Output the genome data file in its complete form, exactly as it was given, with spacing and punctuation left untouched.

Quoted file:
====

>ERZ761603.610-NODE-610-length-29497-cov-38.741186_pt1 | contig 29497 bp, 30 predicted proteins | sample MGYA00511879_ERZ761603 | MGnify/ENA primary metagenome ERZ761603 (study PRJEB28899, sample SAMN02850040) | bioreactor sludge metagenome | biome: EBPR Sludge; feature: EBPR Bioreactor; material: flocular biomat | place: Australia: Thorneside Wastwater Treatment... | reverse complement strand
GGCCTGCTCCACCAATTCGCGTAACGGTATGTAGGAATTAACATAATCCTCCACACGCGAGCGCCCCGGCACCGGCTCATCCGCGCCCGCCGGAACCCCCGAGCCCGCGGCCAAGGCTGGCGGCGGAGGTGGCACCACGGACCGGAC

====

>ERZ761603.610-NODE-610-length-29497-cov-38.741186_pt1 | contig 29497 bp, 30 predicted proteins | sample MGYA00511879_ERZ761603 | MGnify/ENA primary metagenome ERZ761603 (study PRJEB28899, sample SAMN02850040) | bioreactor sludge metagenome | biome: EBPR Sludge; feature: EBPR Bioreactor; material: flocular biomat | place: Australia: Thorneside Wastwater Treatment... | reverse complement strand
GGCCTGCTCCACCAATTCGCGTAACGGTATGTAGGAATTAACATAATCCTCCACACGCGAGCGCCCCGGCACCGGCTCATCCGCGCCCGCCGGAACCCCCGAGCCCGCGGCCAAGGCTGGCGGCGGAGGTGGCACCACGGACCGGAC